The history of Gretsch drums dates back to the 1870s, when Friedrich Gretsch left Germany for a new life in America and settled in Brooklyn. His first job was with the Albert Houdlett and Son Company, making drums and banjos. At the age of 27, Friedrich opened his own store on South 4th Street, Brooklyn, in 1883, and was also involved in the production of toy drums, tambourines, and instruments for various wholesalers. Unfortunately, Friedrich died unexpectedly in 1895, so his 15-year-old son Fred Gretsch Sr. took over the business, showing incredible business sense despite his young age. Within 5 years he had moved the company to larger facilities and was actively promoting his business by spending time on the road selling his products to wholesalers (they were not sold under the Gretsch brand at this time).
By 1916, the company had once again outgrown its facilities and Fred moved the company into a 10-story building in Broadway, Brooklyn, which would remain the company’s headquarters until the early 1970s. Production continued for many years and Gresch continued to manufacture products for other companies (such as Billy Gladstone). Fred Sr retired in 1942, and appointed his son Fred Gretsch Jr as president of the company, although he had to leave these duties to serve with the United States Navy during World War II, resuming his role in 1948. During these Turbulent years, the Gretsch factory produced war-effort items rather than musical instruments. However, once life returned to normal, Fred Jr wanted to start making drums again, but this time he wanted to produce the best drums possible and spent many nights in New York music clubs, talking to drummers who worked. and taking into account their opinions. One of their requests was for drums that are smaller and easier to transport. Gretsch developed the 20 “bass drum, missing bass drum spurs, and shell mounted tom stands for this purpose. Some of the famous drummers of that time, such as Mel Lewis and Louis Bellson, began using these new drums. In fact, it was Gretsch who came up with an idea for Bellsons, the first double bass drum kit! Another Gretsch innovation of that time was the adjustable internal damping tone control.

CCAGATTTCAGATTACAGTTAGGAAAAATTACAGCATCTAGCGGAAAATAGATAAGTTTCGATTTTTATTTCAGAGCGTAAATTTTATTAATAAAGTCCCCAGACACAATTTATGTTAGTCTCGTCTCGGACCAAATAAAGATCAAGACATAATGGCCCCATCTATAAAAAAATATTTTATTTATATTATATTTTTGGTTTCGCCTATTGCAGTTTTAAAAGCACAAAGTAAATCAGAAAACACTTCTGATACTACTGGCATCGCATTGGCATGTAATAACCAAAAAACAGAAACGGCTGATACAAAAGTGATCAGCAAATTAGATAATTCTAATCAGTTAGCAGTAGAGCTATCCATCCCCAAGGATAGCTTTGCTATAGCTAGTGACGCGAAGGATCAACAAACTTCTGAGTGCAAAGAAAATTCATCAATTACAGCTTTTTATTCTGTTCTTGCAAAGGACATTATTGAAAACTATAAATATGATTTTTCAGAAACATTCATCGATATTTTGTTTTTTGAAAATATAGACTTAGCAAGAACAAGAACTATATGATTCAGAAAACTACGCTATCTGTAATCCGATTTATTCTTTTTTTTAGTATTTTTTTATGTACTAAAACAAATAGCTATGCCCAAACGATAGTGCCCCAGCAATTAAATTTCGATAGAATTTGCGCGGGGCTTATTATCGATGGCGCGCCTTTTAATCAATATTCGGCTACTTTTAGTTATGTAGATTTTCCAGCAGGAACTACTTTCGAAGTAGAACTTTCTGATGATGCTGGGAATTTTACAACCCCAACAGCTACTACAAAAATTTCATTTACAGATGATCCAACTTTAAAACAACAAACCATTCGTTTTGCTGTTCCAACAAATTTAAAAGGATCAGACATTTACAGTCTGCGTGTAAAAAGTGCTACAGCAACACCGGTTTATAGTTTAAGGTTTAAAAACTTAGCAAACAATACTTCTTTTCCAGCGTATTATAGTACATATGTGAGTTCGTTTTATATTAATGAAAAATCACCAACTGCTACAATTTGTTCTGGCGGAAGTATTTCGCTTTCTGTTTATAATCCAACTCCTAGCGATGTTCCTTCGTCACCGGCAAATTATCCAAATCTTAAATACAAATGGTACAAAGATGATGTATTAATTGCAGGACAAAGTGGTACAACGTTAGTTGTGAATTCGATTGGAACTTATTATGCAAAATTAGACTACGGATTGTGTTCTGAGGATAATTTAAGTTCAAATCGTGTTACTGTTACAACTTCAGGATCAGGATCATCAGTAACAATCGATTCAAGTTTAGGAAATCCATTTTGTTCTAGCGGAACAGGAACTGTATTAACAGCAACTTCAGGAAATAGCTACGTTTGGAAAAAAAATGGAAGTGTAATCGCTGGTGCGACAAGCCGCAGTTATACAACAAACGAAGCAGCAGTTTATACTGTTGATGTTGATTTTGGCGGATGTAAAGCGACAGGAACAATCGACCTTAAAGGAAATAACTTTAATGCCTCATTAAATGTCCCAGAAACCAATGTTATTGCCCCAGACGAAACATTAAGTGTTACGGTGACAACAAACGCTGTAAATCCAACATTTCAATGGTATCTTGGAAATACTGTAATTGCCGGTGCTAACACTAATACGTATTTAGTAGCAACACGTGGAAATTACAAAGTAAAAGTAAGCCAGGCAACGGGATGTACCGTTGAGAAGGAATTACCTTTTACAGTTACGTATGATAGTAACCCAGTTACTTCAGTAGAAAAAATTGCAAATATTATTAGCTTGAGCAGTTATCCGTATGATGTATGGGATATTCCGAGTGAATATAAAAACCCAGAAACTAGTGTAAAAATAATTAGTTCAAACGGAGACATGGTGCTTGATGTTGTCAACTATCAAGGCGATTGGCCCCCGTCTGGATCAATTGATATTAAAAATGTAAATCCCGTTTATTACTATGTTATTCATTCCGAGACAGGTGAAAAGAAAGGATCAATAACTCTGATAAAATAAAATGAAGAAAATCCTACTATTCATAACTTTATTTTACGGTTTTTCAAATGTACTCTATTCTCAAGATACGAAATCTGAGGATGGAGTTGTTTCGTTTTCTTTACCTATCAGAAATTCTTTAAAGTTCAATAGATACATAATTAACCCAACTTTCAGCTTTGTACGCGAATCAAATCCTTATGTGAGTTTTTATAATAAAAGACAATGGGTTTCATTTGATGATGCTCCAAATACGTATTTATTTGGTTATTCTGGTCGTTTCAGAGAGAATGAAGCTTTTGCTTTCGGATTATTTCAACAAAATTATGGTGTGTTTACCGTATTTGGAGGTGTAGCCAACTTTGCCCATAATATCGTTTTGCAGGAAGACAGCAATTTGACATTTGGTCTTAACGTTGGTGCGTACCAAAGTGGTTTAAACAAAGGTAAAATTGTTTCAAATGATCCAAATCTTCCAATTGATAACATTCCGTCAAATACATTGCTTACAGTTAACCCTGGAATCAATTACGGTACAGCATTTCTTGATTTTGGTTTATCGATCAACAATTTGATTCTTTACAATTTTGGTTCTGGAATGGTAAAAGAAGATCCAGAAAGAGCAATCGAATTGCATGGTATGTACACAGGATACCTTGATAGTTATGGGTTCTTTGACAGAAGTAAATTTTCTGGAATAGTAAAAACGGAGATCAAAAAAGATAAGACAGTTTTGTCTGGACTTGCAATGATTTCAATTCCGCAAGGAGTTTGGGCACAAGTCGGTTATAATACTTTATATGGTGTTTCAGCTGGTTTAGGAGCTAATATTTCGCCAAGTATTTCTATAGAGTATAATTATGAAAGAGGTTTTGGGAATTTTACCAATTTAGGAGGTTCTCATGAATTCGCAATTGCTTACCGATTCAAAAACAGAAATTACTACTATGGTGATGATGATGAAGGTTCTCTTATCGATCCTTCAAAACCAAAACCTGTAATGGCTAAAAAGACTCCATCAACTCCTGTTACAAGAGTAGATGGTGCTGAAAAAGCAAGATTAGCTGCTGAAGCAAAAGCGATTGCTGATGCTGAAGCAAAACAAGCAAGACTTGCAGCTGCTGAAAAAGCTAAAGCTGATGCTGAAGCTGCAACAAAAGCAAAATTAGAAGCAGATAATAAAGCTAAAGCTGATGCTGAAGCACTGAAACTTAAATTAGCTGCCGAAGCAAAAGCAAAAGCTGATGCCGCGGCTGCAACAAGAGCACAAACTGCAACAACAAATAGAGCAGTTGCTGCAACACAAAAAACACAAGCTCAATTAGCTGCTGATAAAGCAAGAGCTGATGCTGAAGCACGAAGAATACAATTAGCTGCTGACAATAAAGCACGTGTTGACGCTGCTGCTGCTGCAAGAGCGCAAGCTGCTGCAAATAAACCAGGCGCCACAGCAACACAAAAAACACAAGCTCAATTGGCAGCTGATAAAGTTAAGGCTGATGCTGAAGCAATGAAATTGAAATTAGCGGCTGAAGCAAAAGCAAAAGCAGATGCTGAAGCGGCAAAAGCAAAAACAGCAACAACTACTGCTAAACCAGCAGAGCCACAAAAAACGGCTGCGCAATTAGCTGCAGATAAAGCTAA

Another area where Gretsch challenged the traditional drum making of the time was his approach to making drum shells … instead of using shells that required reinforcing rings, Gretsch shells became 6 layers, with each layer attached in a different location, creating a much stronger shell that eliminated the need for internal support rings. This was the beginning of what became known as “that great Gretsch sound”. These drums were fitted with Die-Cast hoops and, in the 1950s, they were the first drum company to exclusively use chrome instead of nickel. During this period, many of the biggest names in the jazz drum scene were playing Gretsch drums, including Art Blakey, Max Roach, and Shelly Manne, and in the 1960s they were joined by greats like Elvin Jones, Sonny Payne and Tony Williams.
Fred Gretsch Jr retired in 1967 and sold the company to Balwin Music Group. They quickly closed the New York factory and moved it to Arkansas. As production of the Gretsch drums continued, the spirit of the company seemed to have changed, important people like Phil Grant left the company, and the company was not without problems in both production and marketing (although the quality of the drums was older). they never doubted, they always remained excellent). Charlie Roy bought Gretsch in 1982 and became its president, and in 1985 the company was sold again, this time to Fred W Gretsch, great-grandson of the original founder. Once again, the Gretsch brand was once again in the hands of the Gretsch family. . This revitalized company moved to Savannah, and the drum (and guitar) line was hugely successful. Today’s American Gretsch drums are almost the same as the famous drums of the past … 6-ply maple shells, 30-degree bearing edges, die-cast hoops, and the famous “silver sealer” paint on the inside. of the helmets. As in the early days, many of the best drummers are playing Gretsch drums, including Vinnie Colaiuta, Phil Collins, Taylor Hawkins, Stanton Moore, and many others.
Kaman Music Group signed a distribution agreement with Gretsch in 2000, which gave the drum brand a higher profile around the world, and currently the Gretsch brand has two faces … the drums made in America, such as The US custom series are made in Ridgeland, South Carolina, while Kamans’ Asian factories produce the less expensive lines (Catalina series, etc.). These great drums are conquering a new generation of drummers of all musical styles.